5. When we are with my sister in law and my husband and I bicker over something silly, they ALWAYS have to intervene and "brief" me about some cultural detail that I must have missed, or some aspect of my husband's personality that I must have misunderstood. It drives me nuts. It is not them taking his side, it is their patronizing way and their belief that no matter what, they know best because they are his sisters. He is my husband!

  6. This is honestly, truthfully something I know will be a struggle for me when we have children. I see how all of the cousins are with their kids (i.e. bribing them to come back to the table) and I know how I was raised and how I interact with my students/younger siblings (I have two MUCH younger siblings as in could be my own kids)/ little cousins... I am like you -- Here is your choice, make it and stick with the consequences. I on a totally different side note, I feel the same way about pork. I eat sausage and bacon once in awhile, but ham and whatnot, nope. I thought I was the only one.

  7. LOL, well your problem is that you think that they still are YOUR kids... In Brazil you have to get used to the idea that the kids are family property now.

    Brazilians, or more specifically Cariocas, don't seem to put much (any?) effort into discipline or boundaries in child rearing. This constantly causes bickering between myself and my wife with many a dirty looks from her family toward me. I have now accepted that "chato" is my new nickname.

    If you really want to be seen as the apostate anti-christ, chastise or discipline your kids within view of your Brazilian relatives.

    I think that a lot of the social problems in Rio can be traced to this lack of structure in upbringing.

  8. Get the same kid that eat whenever he wanted, did whatever he wanted in a restaurant, pretty much set his own curfew after age 12 and then tell him, when he turns 18, that he can't double park, that he isn't allowed to smoke pot on campus and so on. Also try telling him that just because a certain policy isn't to his liking this doesn't allow him to destroy property or cause other disruptions until he gets what he wants. He will have a fit, the same fit he's been having since early childhood. And why shouldn't he if it has always worked?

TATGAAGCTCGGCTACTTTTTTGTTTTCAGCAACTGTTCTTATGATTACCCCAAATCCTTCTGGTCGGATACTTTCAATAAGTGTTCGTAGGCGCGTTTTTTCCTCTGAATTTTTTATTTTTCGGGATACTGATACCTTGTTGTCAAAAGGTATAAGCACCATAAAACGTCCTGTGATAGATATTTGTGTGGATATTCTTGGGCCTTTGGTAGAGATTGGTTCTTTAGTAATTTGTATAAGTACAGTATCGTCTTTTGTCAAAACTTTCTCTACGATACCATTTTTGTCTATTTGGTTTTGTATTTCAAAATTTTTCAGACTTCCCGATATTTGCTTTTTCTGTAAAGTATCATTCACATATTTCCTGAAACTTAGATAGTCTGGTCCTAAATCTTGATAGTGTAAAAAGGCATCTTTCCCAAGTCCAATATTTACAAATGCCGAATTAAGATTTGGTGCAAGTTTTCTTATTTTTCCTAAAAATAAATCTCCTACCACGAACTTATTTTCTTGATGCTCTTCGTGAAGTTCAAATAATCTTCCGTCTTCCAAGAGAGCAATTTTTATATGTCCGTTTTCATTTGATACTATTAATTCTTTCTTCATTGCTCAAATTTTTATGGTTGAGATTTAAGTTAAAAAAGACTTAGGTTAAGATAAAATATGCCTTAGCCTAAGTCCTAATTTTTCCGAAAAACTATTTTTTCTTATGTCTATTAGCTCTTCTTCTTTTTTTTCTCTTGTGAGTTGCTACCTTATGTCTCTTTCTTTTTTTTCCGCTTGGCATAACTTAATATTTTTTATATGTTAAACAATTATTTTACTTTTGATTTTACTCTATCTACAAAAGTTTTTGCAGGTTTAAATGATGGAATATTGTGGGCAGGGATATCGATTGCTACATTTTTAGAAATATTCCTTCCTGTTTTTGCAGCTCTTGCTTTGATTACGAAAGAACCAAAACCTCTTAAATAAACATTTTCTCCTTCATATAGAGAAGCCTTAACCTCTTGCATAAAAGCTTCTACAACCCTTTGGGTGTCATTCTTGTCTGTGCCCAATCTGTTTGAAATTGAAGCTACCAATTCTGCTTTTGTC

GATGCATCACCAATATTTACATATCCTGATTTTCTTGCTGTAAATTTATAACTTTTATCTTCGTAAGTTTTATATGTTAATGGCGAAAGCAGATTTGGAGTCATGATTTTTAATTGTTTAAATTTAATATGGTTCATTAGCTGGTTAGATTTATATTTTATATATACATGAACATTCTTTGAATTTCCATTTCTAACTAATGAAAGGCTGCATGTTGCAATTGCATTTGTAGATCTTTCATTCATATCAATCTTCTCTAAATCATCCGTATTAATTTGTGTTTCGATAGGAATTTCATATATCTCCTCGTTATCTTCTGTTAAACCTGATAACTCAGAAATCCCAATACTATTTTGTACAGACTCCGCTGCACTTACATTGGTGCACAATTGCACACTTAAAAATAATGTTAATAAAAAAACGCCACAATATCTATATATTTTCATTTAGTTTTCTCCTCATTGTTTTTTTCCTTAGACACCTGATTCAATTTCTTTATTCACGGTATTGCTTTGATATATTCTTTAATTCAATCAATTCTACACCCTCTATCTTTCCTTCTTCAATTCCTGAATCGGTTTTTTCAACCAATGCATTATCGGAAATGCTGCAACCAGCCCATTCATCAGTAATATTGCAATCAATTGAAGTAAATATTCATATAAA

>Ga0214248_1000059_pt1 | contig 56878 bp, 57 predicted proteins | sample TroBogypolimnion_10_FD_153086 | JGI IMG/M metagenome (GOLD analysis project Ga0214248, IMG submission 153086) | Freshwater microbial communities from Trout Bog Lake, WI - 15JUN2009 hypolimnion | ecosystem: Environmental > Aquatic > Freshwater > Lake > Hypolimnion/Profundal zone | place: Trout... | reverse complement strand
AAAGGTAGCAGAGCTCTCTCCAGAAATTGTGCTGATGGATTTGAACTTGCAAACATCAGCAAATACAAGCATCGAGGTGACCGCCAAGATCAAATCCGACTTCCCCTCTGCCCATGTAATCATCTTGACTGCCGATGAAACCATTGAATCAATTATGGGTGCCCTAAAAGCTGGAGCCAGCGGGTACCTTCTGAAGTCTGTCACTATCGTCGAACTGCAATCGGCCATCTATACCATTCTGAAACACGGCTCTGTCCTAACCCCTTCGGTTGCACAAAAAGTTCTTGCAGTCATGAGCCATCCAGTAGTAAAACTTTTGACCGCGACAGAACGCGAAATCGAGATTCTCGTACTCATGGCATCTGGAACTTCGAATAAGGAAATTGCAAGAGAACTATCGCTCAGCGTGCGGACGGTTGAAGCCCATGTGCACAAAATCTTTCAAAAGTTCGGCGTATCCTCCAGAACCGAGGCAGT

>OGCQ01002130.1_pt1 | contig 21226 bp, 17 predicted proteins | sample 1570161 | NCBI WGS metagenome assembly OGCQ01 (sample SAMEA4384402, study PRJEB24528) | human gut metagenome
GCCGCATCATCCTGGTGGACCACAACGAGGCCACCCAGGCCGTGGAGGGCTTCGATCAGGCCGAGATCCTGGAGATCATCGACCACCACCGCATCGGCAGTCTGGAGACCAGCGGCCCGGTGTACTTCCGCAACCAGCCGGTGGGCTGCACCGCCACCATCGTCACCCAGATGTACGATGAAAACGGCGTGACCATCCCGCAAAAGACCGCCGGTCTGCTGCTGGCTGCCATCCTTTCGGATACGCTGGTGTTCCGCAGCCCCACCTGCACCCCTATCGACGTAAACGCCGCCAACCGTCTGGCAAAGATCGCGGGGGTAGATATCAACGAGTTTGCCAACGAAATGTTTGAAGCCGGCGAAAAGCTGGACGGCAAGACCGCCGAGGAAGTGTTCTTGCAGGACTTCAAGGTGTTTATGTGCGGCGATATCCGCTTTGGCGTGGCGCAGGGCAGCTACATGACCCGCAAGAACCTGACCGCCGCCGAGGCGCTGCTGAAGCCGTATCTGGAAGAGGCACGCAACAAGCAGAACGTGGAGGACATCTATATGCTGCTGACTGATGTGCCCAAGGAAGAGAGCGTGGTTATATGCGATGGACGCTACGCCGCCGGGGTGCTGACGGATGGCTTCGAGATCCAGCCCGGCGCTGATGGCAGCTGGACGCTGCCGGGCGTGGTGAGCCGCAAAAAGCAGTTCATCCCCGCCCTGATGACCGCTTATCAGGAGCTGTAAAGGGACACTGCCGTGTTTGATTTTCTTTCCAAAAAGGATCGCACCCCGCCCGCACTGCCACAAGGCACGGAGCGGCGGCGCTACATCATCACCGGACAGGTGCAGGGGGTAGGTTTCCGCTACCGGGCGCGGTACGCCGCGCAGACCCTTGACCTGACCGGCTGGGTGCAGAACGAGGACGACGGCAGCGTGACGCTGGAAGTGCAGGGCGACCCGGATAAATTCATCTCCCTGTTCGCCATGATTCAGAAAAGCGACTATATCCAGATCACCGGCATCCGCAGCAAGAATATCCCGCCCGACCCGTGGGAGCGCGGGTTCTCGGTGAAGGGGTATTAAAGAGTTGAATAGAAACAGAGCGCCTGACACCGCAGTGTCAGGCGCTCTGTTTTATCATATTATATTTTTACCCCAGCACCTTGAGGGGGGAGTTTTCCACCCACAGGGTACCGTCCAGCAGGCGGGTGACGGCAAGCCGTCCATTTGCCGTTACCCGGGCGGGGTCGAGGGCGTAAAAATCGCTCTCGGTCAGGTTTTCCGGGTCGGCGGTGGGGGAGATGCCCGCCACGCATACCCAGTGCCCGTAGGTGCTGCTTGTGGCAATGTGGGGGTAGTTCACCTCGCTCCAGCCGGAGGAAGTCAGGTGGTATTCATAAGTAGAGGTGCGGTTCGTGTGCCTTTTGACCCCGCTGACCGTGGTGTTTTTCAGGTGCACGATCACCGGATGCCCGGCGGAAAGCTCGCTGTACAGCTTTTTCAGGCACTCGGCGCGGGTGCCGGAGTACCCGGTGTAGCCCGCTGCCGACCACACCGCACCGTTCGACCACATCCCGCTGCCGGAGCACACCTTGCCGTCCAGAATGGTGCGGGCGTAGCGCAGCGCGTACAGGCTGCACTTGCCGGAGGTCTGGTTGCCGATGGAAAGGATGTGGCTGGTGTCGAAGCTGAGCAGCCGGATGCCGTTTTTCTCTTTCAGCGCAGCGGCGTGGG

Because of this I would always enforce rules with my kids and being labeled Chato for doing so would not bother me the least bit. After all defining boundries and stipulating consequences for infractions is often defined as chato or antipático, even reacionário, in all Latin based societies, to me though these words just translate to Adult.

  9. Very interesting to hear a different culture take on the brazilian family structure. I don't want to aggravate the situation so I will jus skip the whole us vs you raising of children thing...

    I'm not sure where we got the notion of collective up-bringing of children, I do not know Portuguese society enough to know if they do the same, but I do know that "indios" (Brazilian Natives) do consider children up-bringing to be a tribe thing, guess we got this from them.

    This types of difference (material differences that could lead to constant conflicts) makes me wonder if inter-cultural couples think about these major differences before getting together? It's obvious that you are in a happy and stable relationship and your marriage will survive your extended Brazilian family and these "annual argument" but these types of cultural differences could become "too much" for less well adjusted couples...

    IMHO Rules are good for children, discipline is everything.

  10. I still have a hard time eating pork in Brazil and it stems from some really horrific stories I heard while living in the favela, so you are perfectly justified in staying away. And if you want to disgust your MIL, I'll share them in all their gory detail so she'll never want her grandkids touching the stuff either! (Though the chances that restaurant pork is raised outside of a factory farm is slim...)